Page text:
Coronavirus cases in Brazil 12 times higher the official numbers, says study

Based on the latest reports, the number of confirmed cases in Brazil stands at 23,723 and the number of casualties has risen to 1,355

The official count of coronavirus cases in Brazil does not reflect the ground reality, says a new study by researchers at a consortium of Brazilian universities and institutes. According to the study, the country possibly has 12 times more cases than the officially reported numbers.

Known as the Center for Health Operations and Intelligence, the consortium estimated that only 8 per cent of the cases have been reported by authorities. This has led to a higher-than-expected death rate, indicating underreporting of cases.

Emphasising on the dangers of understating real numbers, the center said: "The high degree of under-notification could give a false impression about control of the disease, and consequently, could lead to a decline in containment measures."

Discrepancy in reported numbers

Based on the latest reports, the number of confirmed cases in Brazil stands at 23,723 and the number of casualties has risen to 1,355. The researchers analysed the ratio of cases that resulted in deaths till April 10. Following this, they compared it with the data on the expected death rate provided by the World Health Organization to conclude that the death rate in the nation is higher than expected.

Brazil Flag
Brazilian Flag Pixabay

Another important aspect that the researchers drew attention to was the number of hospitalizations for severe respiratory symptoms. Year to date, the number of hospital admissions for respiratory conditions for this time of the year has been three times higher than usual. However, only 12 percent have been diagnosed with the coronavirus infection.

The researchers also predicted the number of cases the country could be facing by 20 April. Their conservative estimates suggest an increase to 25,164. However, under a grimmer scenario, it could grow exponentially to 60,413 cases.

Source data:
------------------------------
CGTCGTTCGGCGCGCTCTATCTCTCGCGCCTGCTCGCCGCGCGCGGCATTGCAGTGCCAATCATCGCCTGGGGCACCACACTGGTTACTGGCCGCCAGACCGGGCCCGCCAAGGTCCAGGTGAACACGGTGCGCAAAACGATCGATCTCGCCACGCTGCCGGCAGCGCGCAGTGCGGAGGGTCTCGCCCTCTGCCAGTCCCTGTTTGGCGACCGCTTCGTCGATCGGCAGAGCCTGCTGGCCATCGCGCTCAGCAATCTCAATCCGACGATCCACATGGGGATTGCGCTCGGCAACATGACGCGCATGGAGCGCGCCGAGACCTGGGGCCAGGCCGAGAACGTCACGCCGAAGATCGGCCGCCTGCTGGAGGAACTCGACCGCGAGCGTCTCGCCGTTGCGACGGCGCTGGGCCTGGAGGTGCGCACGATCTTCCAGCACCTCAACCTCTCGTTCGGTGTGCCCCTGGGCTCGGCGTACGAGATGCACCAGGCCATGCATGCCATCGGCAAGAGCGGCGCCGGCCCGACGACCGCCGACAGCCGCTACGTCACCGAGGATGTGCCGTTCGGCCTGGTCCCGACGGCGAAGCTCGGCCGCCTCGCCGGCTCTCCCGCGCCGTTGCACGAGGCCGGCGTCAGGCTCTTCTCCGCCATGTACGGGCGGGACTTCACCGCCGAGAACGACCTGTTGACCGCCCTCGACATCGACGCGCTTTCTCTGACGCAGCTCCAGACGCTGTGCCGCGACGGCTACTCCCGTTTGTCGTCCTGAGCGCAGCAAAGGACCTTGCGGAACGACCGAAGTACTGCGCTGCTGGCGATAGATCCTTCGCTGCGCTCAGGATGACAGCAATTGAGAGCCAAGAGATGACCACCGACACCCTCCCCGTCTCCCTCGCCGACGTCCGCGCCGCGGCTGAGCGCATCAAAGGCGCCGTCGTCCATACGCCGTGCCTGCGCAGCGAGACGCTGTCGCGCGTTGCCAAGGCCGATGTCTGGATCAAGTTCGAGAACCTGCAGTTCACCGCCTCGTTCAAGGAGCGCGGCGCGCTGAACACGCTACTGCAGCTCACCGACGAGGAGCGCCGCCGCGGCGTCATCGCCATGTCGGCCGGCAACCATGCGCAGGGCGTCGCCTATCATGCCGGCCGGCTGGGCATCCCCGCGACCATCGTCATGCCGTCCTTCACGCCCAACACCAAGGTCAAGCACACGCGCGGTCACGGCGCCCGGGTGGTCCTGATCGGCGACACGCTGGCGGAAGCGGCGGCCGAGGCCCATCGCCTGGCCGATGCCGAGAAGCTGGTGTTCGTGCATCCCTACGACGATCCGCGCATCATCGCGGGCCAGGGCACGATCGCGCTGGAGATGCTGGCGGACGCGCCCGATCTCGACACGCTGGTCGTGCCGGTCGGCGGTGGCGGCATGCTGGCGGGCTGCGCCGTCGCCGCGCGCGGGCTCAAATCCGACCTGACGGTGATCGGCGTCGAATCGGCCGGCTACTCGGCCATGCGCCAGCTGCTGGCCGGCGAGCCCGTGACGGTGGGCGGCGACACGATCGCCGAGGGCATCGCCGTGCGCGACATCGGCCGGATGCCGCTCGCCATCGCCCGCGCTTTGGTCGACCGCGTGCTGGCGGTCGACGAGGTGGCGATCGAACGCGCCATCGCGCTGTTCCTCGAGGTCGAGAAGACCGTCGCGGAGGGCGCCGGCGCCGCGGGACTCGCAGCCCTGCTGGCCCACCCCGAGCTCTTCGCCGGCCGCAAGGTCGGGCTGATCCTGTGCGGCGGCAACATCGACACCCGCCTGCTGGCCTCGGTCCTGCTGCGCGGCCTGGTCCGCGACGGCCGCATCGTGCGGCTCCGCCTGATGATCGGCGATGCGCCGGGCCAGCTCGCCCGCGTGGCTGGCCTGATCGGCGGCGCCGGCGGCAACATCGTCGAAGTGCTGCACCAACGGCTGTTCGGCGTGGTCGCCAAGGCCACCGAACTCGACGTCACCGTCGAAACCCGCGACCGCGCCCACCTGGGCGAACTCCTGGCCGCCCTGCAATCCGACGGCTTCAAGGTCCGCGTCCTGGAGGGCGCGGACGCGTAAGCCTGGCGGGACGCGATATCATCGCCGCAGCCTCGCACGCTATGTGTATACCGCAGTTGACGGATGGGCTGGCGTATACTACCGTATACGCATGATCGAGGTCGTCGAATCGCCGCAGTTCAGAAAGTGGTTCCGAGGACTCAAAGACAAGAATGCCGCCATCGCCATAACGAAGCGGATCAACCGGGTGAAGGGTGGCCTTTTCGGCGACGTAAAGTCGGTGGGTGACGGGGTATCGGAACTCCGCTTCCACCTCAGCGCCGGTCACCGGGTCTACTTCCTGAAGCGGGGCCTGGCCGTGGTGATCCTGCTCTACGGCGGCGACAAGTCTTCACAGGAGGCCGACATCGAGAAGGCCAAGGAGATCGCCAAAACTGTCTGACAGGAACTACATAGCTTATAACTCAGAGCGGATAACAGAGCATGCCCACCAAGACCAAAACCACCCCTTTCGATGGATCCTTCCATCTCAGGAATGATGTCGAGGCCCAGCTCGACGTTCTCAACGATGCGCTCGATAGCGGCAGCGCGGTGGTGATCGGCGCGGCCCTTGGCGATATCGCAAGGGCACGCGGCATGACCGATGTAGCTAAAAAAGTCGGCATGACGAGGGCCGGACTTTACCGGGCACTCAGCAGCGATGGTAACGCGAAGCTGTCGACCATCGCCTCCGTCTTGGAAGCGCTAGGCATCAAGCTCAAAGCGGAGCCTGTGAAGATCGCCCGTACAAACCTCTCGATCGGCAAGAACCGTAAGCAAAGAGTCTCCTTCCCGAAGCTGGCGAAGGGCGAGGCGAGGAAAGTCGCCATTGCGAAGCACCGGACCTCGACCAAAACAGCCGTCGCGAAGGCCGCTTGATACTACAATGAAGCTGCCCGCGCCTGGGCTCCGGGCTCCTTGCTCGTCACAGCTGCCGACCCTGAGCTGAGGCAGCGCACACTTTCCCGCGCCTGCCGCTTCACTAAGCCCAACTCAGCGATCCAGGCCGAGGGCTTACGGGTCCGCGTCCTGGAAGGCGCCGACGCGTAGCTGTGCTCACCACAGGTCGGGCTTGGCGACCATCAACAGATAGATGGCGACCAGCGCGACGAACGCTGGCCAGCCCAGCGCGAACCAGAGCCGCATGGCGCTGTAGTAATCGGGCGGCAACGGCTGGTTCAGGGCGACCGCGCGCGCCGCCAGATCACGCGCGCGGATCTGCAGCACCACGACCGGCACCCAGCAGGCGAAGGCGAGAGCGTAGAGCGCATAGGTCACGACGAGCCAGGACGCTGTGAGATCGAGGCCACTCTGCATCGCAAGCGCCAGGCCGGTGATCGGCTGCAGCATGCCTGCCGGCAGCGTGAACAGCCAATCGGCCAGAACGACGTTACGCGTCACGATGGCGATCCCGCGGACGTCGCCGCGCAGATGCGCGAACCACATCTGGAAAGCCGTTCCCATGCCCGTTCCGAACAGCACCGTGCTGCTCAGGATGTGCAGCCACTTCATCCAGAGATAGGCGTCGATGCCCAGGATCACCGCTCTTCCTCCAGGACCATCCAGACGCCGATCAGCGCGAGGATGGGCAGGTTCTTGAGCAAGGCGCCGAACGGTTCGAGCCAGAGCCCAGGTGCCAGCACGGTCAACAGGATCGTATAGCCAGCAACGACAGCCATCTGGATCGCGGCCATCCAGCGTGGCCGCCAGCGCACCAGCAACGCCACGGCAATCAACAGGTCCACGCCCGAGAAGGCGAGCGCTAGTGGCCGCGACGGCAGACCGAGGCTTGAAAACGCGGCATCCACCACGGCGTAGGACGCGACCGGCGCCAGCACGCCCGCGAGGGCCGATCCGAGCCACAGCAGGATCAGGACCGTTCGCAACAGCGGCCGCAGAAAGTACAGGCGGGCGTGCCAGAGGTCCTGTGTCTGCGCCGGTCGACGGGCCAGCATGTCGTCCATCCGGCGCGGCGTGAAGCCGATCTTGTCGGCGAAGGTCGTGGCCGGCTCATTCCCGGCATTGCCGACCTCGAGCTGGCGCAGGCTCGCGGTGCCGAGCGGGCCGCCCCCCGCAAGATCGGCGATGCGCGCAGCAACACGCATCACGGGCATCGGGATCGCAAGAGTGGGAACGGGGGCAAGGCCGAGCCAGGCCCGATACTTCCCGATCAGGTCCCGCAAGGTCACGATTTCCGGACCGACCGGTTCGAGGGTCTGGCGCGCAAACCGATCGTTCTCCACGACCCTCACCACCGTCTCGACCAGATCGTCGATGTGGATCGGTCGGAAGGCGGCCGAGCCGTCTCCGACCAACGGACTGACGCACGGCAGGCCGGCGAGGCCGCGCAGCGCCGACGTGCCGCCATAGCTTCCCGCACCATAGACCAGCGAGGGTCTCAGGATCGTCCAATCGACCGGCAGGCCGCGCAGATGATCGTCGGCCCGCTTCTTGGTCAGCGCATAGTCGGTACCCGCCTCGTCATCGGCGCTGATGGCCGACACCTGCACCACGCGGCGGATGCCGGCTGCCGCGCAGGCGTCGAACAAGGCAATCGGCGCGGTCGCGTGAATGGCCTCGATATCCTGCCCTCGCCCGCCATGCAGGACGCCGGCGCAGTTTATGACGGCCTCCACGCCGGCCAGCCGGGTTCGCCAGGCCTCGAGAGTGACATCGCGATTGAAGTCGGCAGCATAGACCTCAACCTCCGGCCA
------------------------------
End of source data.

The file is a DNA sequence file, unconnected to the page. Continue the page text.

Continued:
Testing insufficient

According to the consortium, testing for COVID-19 has been focused only on serious cases, instead of being inclusive of all suspected cases. Complaints of long wait time to obtain test results have been raised by medical professionals in the Latin American nation.

While Brazil's Health Minister Luiz Henrique Mandetta acknowledged that testing requires to be ramped up, he also said that the country's size presented a challenge when it came to the distribution of tests.

Luiz Henrique Mandetta
Luiz Henrique Mandetta Wikimedia Commons

As of 9 April, the country had an estimated 127,000 suspected cases, while the number of tests conducted was roughly 63,000, as per health ministry reports. In the report issued on 10 April, the current testing capacity of the country stood at 6,700. Nevertheless, it recognised the need to carry out 30,000–50,000 tests every day during the expected peak of the outbreak of the disease in June. A ministry report on Monday said that over 93,000 tests were still awaiting results.

All's not well within the government

An all-out conflict has ensued between the country's right-wing President Jair Bolsonaro and his Health Minister Mandetta. While Bolsonaro has downplayed the risk and magnitude of the infection in Brazil, Mandetta and other authorities such as state governors and local officials have called for stricter measures. Not only has Bolsonaro written off concerns but has also publicly flouted measures such as social distancing that Mandetta has been advocating.

Jair Bolsonaro
Brazilian President Jair Bolsonaro Facebook/Jair Bolsonaro

The dissonance between the president and his health minister even led to reports suggesting that the former was mulling the sacking of the latter. Bolsanoro, however, continues to enjoy the popular support of the people. In a recent poll, 59 per cent of Brazilian citizens did not approve of his impeachment amid the pandemic.

Mandetta recently pleaded for the unification of the country against the disease. "I hope we can speak with a single, unified message, because otherwise Brazilians end up doubting. They don't know whether to listen to the health minister, the president. Who should they listen to," he said in an interview.

(With inputs from agencies)

This article was first published on April 14, 2020
Related topics : Coronavirus